I've somehow let a month and a half go by without writing here. I may have to stretch out a little bit before jumping right back into blogging, otherwise I may pull some important writing muscle.
I was looking forward to Holidailies as a way to get back into regular blogging, but it looks like Holidailies may have been discontinued. I think it was moved to Reddit last year to take some burden off of those running it, but that life support may not have been enough, especially as a lot of us were less-than-thrilled by the new identity of Holidailies over on Reddit. I see that MissMeliss and Kymm are working on blogging daily during the month, so I'll try to commune with them a bit and follow suit.
Our Unitarian church starts has a time early in each service for folks to light a candle of joy or concern (it kind of reminds me of how many approached Meeting For Worship at the Quaker school I loved and left). I'm not really the stand-up-and-light-a-candle sort (I'm more the go-home-and-blog sort!), but if I was, I would have lit a candle of joy (and, for that matter, of concern) about the following:
We're having some work done before moving into a house later this month, and for the painting we hired a professional painter who works on our school's maintenance staff. He came before Thanksgiving and spent the entirety of a couple days painting for us, which made a huge difference in the look and feel of the house, so we had him come back on Saturday to do more painting that hadn't been quite as critical to us but that we decided we'd rather have done than not. He once again spent most of the day working, and when I saw him after lunch to drop off some more paint, I asked him to give me a call when he was about finished with the work.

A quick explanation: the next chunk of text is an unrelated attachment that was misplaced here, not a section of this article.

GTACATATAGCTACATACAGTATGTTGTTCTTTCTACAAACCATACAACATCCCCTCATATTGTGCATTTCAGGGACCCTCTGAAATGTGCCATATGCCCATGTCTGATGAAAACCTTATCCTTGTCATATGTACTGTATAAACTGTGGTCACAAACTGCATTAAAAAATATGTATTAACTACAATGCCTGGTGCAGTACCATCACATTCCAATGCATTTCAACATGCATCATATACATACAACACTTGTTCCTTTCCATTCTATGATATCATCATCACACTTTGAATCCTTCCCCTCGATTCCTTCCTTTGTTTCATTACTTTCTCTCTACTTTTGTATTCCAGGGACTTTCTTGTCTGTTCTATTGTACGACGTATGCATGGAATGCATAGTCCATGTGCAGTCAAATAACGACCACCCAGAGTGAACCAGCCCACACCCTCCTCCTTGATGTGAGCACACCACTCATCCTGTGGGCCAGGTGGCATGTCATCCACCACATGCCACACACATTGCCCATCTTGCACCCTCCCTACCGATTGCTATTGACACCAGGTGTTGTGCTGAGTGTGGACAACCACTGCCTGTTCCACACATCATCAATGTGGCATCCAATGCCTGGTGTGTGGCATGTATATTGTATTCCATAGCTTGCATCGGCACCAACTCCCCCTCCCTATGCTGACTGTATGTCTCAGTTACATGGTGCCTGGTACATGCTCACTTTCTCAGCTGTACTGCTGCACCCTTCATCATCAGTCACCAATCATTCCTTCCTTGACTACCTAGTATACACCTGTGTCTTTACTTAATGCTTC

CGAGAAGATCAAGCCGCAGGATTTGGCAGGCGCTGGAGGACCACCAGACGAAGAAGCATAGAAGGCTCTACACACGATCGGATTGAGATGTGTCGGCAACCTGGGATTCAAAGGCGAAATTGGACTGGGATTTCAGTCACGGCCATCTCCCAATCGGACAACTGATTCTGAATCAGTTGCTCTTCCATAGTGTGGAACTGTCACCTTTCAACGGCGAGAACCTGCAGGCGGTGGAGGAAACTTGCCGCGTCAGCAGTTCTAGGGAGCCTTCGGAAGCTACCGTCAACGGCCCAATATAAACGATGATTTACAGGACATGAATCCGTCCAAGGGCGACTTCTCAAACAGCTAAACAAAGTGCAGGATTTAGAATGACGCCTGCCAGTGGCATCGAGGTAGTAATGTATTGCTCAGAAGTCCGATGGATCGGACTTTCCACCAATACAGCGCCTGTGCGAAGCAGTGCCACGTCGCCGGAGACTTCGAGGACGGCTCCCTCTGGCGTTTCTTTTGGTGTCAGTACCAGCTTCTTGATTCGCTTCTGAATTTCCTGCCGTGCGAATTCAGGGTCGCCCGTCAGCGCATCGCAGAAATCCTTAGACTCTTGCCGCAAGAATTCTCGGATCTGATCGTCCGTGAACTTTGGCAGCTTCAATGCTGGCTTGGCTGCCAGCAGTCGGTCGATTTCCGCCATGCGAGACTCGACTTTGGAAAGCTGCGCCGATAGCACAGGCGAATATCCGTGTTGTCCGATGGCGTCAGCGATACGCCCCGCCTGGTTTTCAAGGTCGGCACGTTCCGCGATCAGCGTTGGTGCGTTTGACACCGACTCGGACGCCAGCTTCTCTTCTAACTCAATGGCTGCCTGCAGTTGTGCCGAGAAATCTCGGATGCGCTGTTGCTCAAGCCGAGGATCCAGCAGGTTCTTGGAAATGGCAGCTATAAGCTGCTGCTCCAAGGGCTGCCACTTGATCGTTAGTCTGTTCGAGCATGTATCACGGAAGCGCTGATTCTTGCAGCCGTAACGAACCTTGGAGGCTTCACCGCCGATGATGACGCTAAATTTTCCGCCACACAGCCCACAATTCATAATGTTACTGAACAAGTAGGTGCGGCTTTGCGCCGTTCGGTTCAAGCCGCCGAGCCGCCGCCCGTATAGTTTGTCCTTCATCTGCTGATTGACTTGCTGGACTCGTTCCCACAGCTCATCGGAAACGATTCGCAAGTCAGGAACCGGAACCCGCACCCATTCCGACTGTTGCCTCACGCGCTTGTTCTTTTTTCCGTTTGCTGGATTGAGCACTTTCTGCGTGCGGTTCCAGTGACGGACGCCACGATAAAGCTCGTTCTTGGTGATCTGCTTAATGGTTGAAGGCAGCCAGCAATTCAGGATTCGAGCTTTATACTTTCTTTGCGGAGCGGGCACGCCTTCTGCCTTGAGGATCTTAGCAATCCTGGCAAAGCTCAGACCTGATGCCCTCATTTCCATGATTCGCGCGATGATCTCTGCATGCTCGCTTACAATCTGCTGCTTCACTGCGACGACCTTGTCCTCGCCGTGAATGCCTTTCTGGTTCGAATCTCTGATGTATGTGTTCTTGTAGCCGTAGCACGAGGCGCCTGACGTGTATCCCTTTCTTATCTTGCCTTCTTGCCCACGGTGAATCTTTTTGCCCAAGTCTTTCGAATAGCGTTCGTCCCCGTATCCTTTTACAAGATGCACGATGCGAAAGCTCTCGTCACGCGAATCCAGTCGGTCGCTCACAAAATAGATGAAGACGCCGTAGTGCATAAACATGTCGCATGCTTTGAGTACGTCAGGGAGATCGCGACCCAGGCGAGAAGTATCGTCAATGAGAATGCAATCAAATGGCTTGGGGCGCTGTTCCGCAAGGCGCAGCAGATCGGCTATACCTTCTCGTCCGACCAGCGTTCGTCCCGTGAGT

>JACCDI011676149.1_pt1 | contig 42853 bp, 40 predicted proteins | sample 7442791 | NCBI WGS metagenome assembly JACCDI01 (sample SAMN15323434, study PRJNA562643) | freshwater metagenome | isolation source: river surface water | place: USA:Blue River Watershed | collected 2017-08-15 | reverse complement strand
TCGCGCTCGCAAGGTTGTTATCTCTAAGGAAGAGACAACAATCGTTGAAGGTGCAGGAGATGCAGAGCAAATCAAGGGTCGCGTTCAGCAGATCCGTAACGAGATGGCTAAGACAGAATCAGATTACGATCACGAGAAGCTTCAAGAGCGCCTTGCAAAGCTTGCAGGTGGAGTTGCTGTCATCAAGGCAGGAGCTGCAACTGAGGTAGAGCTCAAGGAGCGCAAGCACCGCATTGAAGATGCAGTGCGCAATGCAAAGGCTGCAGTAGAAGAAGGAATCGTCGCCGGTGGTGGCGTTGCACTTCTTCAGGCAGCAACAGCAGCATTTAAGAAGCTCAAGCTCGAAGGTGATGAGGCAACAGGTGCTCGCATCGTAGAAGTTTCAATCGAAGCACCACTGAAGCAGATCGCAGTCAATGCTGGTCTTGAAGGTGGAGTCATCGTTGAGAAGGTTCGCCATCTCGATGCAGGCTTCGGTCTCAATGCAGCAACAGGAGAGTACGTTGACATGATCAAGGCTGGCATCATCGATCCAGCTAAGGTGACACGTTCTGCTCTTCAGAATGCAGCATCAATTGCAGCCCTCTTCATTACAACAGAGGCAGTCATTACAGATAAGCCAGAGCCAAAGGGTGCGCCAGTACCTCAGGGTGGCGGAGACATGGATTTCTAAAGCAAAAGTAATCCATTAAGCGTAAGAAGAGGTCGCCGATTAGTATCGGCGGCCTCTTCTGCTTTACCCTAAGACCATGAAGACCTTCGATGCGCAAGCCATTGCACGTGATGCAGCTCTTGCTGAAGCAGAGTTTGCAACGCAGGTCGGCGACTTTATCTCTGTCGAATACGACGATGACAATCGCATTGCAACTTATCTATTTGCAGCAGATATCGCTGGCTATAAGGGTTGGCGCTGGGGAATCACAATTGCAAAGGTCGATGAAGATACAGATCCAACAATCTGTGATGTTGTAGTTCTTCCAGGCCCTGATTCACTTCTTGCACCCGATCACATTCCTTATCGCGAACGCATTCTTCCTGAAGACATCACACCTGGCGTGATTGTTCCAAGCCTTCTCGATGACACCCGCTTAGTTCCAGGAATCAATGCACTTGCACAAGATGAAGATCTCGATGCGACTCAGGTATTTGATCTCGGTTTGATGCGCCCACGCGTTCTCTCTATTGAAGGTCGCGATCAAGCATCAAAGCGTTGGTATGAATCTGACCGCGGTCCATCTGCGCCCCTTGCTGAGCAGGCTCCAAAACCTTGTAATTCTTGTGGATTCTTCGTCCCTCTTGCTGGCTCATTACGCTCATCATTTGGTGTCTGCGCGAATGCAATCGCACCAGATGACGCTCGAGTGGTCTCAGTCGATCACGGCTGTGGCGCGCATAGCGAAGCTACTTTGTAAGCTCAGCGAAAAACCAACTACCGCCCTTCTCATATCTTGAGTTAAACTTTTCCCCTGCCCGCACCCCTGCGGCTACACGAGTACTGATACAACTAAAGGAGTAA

When he did, I went over to see the work, get back the key we gave him, and pay him for the work. He thanked me profusely for paying him right then and there because someone else who he does work for hadn't paid him on Wednesday as he'd said he would and he didn't really have enough money to make it through the week. He'd had to borrow some just to put gas in his car to get to work. I had no idea that this guy was in these straights, which in some ways made it feel even better to have helped him: it's amazing sometimes that just doing a little thing like paying right away instead of putting it off (I'm sure it wouldn't have been out of line if I'd said "Oh, I'll get the money to you next week," especially since I didn't know until he told me how much I was going to owe him. But by paying him immediately, his weekend and his next week were made appreciably better. But at the same time, it wasn't like charity--he wasn't asking for help (heck, he didn't even ask for the job, we sought him out!) and we weren't "trying to do a good deed."
Widening the frame just a bit, it also feels good to be putting our home improvement dollars into the local community (we also went with a local company for some carpet we had installed). Of course, widening the frame also turns it into a concern as we realize that there are probably lots of people in the community who are living on that same edge, similarly not asking for a handout, and so remaining invisible. We may not have been looking to help, per se, but we were conscious of spending our money locally to the extent that we could, and this experience sure reminded us of the value of doing so.